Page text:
Here's how it works. Every now and then, a hot girl will saunter across the cafeteria to where your son is sitting. "Isn't your Mom an author?" she'll ask. "Didn't she write blankety-blank? I loved that book!"
"Yeah," your son will answer casually, as his buddies look on with envy. "That's my Mom."
Stay tuned for Reason #4.
Tuesday: Visit four middle-school English classes to present two sessions. Go early to make sure their projector connects to your laptop without that annoying display-private-presenter-tools-on-screen thing happening again. Drive home in stupor to stare at computer. Procrastinate by perusing favorite blogs (like this one, and this one, and this one, and this one) and drinking icy Diet Coke.
Wednesday: Meet for chai with Kahani Magazine folks to figure out how to generate more buzz about their/our award-winning literary magazine. Brainstorm ideas and words for the magazine's next kid-writing contest. Drive home in panic, realizing you must award prizes for your own contest by June 30th. Read and narrow down to five poems and five short stories, marveling at quality of teen writing. Ignore kids, dinner, husband, dog, and your desperate need for exercise to revise novel #4 according to editorial comments etched on manuscript in blue pencil by editor #1.
Thursday: Return to same school to visit five more seventh-grade English classes. Present twice with full gusto, but session one is a tough crowd while session two kids are vibrant, laughing, and responsive. Realize that second group grabbed snack at their lockers before coming into library to listen to you. Drive home deciding that anybody who makes it through middle school without suffering some kind of trauma should have survivor's guilt forever.
Open carton on doorstep to find author copies of UK version of novel #2. Gaze in awe at beautiful new cover, wondering vaguely why it includes the head of an elephant god never mentioned in the book. Open envelope on doorstep to find suggestions from editor #2 for novel #6 which will apparently need drastic surgery. Send frantic email to editor #1 (on vacation in mountains) about how your first chapters always suck and asking if she really wants to include a teaser chapter of novel #5 at the end of novel #4. Fight guilt because editor #1 immediately sends cyber-reassurance from computer located in small coffeeshop at foot of mountains.
Friday: Write blog entry, and as you do, realize that after years of rejections, you're living your dream life. Give thanks. Postpone laundry. Wonder if family will mind eating takeout for dinner ... again. Hit "publish post," and get back to work on revision.
FINALLY SOMEONE HAS CLEARED THIS UPWe're puzzled about (a) why it was sent to my sister (the first Indian name to be cc'ed); (b) why our minority community is now becoming the brunt of majority humor; and (c) if there could be any context where this joke might be received as faintly funny. Anybody up to hazarding some answers?
For centuries, Hindu women have worn a spot on their foreheads. We have always naively thought that it had something to do with their religion. The true story has recently been revealed by the Indian Embassy in Washington, D.C. When these beautiful women get married, she brings with her a dowry. On her wedding night, the husband scratches off the spot to see if he has won either a convenience store, a gas station, a donut shop or a motel in the United States. Just thought you would like to know.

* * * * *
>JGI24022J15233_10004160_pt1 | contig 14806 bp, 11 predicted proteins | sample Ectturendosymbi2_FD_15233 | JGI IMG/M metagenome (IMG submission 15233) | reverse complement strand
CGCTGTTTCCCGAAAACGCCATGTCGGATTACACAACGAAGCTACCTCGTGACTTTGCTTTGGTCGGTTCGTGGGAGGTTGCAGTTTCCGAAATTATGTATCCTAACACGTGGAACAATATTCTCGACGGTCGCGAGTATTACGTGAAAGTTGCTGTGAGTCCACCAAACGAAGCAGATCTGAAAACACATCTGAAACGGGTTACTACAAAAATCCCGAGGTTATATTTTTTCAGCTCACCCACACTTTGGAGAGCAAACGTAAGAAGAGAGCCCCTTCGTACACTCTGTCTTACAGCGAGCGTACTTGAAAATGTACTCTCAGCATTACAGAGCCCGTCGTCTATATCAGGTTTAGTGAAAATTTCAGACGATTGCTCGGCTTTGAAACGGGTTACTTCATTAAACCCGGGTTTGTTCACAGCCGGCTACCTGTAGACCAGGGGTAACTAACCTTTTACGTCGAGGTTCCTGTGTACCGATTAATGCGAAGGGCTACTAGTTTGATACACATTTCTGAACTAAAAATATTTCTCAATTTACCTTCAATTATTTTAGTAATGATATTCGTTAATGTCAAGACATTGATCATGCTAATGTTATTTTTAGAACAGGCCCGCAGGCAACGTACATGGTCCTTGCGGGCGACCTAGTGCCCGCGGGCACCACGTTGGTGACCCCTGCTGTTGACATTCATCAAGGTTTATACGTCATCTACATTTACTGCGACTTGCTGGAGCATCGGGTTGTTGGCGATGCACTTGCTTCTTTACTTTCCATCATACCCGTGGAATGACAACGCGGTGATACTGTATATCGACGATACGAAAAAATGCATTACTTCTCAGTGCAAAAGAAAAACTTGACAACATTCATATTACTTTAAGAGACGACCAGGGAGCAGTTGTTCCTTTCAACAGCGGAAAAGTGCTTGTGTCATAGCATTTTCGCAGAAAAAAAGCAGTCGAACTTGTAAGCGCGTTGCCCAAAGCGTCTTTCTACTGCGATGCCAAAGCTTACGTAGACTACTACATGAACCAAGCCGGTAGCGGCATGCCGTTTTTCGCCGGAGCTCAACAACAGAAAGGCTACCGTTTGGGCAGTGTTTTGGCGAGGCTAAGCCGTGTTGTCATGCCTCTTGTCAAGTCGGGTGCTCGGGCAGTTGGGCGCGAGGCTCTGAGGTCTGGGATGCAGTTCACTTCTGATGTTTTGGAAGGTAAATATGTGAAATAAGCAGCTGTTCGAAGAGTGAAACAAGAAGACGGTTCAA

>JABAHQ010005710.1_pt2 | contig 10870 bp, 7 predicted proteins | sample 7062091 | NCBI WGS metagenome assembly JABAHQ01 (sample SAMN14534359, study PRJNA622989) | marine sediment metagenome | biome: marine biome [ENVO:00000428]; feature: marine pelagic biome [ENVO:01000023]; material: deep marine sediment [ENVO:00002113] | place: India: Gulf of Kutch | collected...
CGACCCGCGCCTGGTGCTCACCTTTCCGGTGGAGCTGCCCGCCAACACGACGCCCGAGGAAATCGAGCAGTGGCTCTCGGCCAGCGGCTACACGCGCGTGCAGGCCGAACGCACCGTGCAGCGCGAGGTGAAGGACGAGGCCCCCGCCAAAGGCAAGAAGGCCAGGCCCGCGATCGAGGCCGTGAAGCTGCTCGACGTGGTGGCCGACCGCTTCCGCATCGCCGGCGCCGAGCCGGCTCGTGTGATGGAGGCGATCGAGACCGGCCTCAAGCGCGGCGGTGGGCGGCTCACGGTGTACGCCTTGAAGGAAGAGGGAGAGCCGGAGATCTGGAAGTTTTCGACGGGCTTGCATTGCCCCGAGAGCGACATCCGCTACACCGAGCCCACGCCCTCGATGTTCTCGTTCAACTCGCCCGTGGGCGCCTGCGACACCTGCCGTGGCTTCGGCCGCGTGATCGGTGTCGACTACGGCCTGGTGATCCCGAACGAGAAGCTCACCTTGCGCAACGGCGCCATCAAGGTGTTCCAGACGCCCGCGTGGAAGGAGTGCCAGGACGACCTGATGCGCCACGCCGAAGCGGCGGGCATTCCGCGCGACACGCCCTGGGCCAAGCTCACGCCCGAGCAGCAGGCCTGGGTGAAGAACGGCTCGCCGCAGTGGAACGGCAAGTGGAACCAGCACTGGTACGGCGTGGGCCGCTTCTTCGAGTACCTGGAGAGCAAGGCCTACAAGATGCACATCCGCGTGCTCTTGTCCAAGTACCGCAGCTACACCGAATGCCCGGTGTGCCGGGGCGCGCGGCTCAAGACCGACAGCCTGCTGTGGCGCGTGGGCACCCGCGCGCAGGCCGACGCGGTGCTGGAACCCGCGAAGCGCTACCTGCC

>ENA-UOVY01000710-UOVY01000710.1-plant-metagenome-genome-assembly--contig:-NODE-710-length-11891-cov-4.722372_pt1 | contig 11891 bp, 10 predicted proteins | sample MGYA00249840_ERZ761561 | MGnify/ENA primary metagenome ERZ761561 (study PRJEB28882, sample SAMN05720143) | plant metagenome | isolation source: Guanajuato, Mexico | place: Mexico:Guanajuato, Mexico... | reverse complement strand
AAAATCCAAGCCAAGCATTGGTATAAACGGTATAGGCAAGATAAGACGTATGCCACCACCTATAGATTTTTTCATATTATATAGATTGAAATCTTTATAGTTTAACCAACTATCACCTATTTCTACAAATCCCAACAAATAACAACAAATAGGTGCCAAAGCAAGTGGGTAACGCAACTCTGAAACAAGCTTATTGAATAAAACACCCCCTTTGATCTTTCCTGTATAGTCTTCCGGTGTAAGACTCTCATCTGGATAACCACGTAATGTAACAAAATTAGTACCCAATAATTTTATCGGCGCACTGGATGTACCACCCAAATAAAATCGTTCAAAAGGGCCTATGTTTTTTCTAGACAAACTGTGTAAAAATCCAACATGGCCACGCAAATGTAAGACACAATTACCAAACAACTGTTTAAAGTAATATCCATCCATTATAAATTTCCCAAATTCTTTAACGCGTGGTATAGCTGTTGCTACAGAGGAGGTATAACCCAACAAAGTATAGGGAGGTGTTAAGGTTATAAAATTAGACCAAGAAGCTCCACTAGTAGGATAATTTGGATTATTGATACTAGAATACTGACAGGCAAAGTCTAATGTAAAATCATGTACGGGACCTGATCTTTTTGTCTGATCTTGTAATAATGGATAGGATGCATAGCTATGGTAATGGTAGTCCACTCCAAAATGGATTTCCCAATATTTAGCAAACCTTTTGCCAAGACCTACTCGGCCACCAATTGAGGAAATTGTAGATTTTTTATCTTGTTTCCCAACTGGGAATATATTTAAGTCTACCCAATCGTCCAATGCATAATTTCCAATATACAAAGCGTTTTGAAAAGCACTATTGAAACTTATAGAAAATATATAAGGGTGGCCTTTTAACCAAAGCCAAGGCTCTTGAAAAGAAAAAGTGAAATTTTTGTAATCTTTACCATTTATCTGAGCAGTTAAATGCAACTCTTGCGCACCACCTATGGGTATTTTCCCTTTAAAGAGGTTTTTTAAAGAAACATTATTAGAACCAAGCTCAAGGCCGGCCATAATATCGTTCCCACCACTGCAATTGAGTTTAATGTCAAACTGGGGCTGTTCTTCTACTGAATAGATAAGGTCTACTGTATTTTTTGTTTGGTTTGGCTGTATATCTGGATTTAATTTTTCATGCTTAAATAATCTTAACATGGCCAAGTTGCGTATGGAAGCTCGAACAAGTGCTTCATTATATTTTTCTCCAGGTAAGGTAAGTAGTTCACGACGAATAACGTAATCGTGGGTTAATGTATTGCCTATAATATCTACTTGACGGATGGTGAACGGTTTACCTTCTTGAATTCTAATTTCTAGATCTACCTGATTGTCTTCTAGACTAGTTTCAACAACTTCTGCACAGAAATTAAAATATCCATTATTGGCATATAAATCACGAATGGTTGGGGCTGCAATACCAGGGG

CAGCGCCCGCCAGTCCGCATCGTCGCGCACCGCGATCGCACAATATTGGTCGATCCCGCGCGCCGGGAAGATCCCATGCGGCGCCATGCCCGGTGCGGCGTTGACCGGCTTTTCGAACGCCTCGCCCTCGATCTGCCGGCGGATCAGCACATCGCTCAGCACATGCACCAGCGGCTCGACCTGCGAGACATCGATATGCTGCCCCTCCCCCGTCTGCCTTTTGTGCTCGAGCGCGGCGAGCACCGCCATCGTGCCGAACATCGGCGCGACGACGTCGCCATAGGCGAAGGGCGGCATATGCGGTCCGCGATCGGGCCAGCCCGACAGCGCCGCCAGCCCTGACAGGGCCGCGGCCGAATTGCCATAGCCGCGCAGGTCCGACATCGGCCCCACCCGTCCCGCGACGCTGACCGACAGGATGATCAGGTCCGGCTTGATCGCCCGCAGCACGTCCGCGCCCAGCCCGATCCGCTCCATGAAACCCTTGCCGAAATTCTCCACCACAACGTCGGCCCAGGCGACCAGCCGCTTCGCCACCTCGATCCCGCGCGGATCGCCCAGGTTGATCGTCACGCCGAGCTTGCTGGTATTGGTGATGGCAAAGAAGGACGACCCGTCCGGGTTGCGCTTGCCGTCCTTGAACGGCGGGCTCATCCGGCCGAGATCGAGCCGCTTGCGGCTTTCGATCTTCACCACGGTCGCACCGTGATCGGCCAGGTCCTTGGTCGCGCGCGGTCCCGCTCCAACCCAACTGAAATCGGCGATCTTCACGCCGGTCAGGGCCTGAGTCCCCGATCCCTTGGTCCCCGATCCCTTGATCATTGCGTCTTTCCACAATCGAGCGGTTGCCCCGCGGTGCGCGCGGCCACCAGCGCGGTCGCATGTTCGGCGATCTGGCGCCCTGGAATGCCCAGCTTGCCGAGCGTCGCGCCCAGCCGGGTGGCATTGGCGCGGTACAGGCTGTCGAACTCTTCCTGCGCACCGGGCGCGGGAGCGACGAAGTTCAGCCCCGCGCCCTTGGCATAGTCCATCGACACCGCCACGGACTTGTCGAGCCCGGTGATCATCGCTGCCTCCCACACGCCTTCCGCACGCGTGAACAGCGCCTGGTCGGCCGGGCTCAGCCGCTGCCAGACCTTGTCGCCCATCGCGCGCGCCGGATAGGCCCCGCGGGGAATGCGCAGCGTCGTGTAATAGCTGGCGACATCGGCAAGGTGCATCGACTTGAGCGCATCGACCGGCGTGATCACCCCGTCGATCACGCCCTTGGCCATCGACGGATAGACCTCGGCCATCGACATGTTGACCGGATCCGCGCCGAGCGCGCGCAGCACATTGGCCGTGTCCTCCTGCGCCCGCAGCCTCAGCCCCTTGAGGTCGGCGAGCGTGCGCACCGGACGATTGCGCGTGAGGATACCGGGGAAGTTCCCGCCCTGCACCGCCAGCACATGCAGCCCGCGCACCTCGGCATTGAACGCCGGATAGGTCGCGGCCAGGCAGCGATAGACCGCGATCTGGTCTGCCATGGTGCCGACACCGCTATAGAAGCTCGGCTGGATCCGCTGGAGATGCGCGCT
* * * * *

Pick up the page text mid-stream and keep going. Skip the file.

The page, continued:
"There is so much out there that talks about either the pregnant teenager or the local gang member or the consumerist-backbiting-after-the-man Latina," says Cardinal, who lives in Morrisville, Vt. She is Puerto Rican and Swedish, similar to Leni O'Malley-Diaz, the punk rocker rebel in the book who tries to come to terms with her Puerto Rican-Irish heritage. "We didn't feel they represented our stories."To read more about the book, the authors, and the great reviews they've been receiving, visit sisterchicas.com.
"We wanted to hold up a mirror for other Latinas to see themselves outside the stereotypes," says Alvarado, who is a first-generation Chicana in Chicago, like the character Graciela. "This was a bridge, a way for others to understand our culture. It's not just the hype you see in the news about who is crossing the border. The actual relationship between the three young women is the crux of the novel."
I'm also reading Rooftop by Paul Volponi aloud to my sons (a gripping, wonderful story), and recommend the combination of Crash with this novel to spur discussion about how racism is changing in America. (Warning: the movie's rated R for some graphic scenes, and Volponi uses street vernacular with skill.)
Speaking of changing times, who could have predicted a decade ago that a South Asian literary magazine for kids would win a prestigious award for publishing? Well, dreams do come true. Kahani magazine was honored this weekend with a Distinguished Achievement Award by the Association of Educational Publishers, and we're all going a little wild.
Megan Tingley. I wrote the novel for fun because I was bored at work and sent it into a Little Brown contest on a whim. Three weeks later, the phone rang. To my utter amazement, a lowly assistant editor told me that they loved my book and wanted to publish it. "You have a wonderful voice for middle-grade fiction," she said, instantaneously combusting a career. She then proceeded to edit The Sunita Experiment with a meticulous eye for detail and a wide-hearted vision for the story I was trying to tell. These talents and loyalty paid off: Megan is now THE Publisher of Little Brown Children's Book Group. To me, though, she'll always be that young twenty-something voice on the phone who first informed me that I -- yes, me -- actually had a voice. Footwear factoid: wears sandals to show off baby blue toe polish while lunching al fresco at Quincy Market.
Françoise Bui. My second novel had been soundly rejected for years. I was sick and tired of the revision-rejection-revision process and burned out on the story and characters. Finally, my agent called and said a Delacorte editor wanted to buy the book (much dancing, weeping, and prayers of thanksgiving ensued). The manuscript arrived, laced with gentle-handed editing and kind-voiced suggestions, and I girded up my loins to begin revision #43 of Monsoon Summer (I think; I lost count.) Françoise's notes often included something like, "Why not end here?" Always, she was right about cutting the last paragraph or six in a chapter or section. Why drone on explaining how my characters feel and respond instead of giving my readers the space to feel and respond? Thanks, Françoise, for showing me the power of understatement. Footwear factoid: watch for a pair of petite, elegant feet in stilettos traipsing through the streets of midtown.